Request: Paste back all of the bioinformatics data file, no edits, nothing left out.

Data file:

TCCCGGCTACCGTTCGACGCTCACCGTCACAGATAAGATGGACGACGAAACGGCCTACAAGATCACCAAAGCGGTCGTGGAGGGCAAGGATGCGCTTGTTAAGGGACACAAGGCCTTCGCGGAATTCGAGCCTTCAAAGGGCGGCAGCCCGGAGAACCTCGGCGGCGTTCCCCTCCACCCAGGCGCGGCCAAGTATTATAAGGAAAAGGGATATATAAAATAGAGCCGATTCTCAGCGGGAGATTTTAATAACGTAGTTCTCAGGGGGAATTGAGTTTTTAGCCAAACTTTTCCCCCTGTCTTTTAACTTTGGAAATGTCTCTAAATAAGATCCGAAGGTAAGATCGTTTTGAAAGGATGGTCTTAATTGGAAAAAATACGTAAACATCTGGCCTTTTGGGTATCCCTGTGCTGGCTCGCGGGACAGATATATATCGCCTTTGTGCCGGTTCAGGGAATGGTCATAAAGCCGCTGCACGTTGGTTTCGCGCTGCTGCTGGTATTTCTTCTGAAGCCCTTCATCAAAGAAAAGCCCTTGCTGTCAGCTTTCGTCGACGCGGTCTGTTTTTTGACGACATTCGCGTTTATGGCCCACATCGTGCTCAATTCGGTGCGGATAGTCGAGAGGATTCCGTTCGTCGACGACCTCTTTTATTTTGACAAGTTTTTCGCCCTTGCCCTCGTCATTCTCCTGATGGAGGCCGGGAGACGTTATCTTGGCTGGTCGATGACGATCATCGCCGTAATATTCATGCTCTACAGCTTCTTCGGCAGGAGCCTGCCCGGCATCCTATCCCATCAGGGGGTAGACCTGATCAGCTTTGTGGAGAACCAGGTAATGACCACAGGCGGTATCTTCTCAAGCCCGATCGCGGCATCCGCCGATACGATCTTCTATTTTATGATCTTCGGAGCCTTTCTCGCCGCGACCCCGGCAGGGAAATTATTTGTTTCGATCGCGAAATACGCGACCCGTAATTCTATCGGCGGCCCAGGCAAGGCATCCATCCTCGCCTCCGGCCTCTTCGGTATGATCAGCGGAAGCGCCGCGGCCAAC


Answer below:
TCCCGGCTACCGTTCGACGCTCACCGTCACAGATAAGATGGACGACGAAACGGCCTACAAGATCACCAAAGCGGTCGTGGAGGGCAAGGATGCGCTTGTTAAGGGACACAAGGCCTTCGCGGAATTCGAGCCTTCAAAGGGCGGCAGCCCGGAGAACCTCGGCGGCGTTCCCCTCCACCCAGGCGCGGCCAAGTATTATAAGGAAAAGGGATATATAAAATAGAGCCGATTCTCAGCGGGAGATTTTAATAACGTAGTTCTCAGGGGGAATTGAGTTTTTAGCCAAACTTTTCCCCCTGTCTTTTAACTTTGGAAATGTCTCTAAATAAGATCCGAAGGTAAGATCGTTTTGAAAGGATGGTCTTAATTGGAAAAAATACGTAAACATCTGGCCTTTTGGGTATCCCTGTGCTGGCTCGCGGGACAGATATATATCGCCTTTGTGCCGGTTCAGGGAATGGTCATAAAGCCGCTGCACGTTGGTTTCGCGCTGCTGCTGGTATTTCTTCTGAAGCCCTTCATCAAAGAAAAGCCCTTGCTGTCAGCTTTCGTCGACGCGGTCTGTTTTTTGACGACATTCGCGTTTATGGCCCACATCGTGCTCAATTCGGTGCGGATAGTCGAGAGGATTCCGTTCGTCGACGACCTCTTTTATTTTGACAAGTTTTTCGCCCTTGCCCTCGTCATTCTCCTGATGGAGGCCGGGAGACGTTATCTTGGCTGGTCGATGACGATCATCGCCGTAATATTCATGCTCTACAGCTTCTTCGGCAGGAGCCTGCCCGGCATCCTATCCCATCAGGGGGTAGACCTGATCAGCTTTGTGGAGAACCAGGTAATGACCACAGGCGGTATCTTCTCAAGCCCGATCGCGGCATCCGCCGATACGATCTTCTATTTTATGATCTTCGGAGCCTTTCTCGCCGCGACCCCGGCAGGGAAATTATTTGTTTCGATCGCGAAATACGCGACCCGTAATTCTATCGGCGGCCCAGGCAAGGCATCCATCCTCGCCTCCGGCCTCTTCGGTATGATCAGCGGAAGCGCCGCGGCCAAC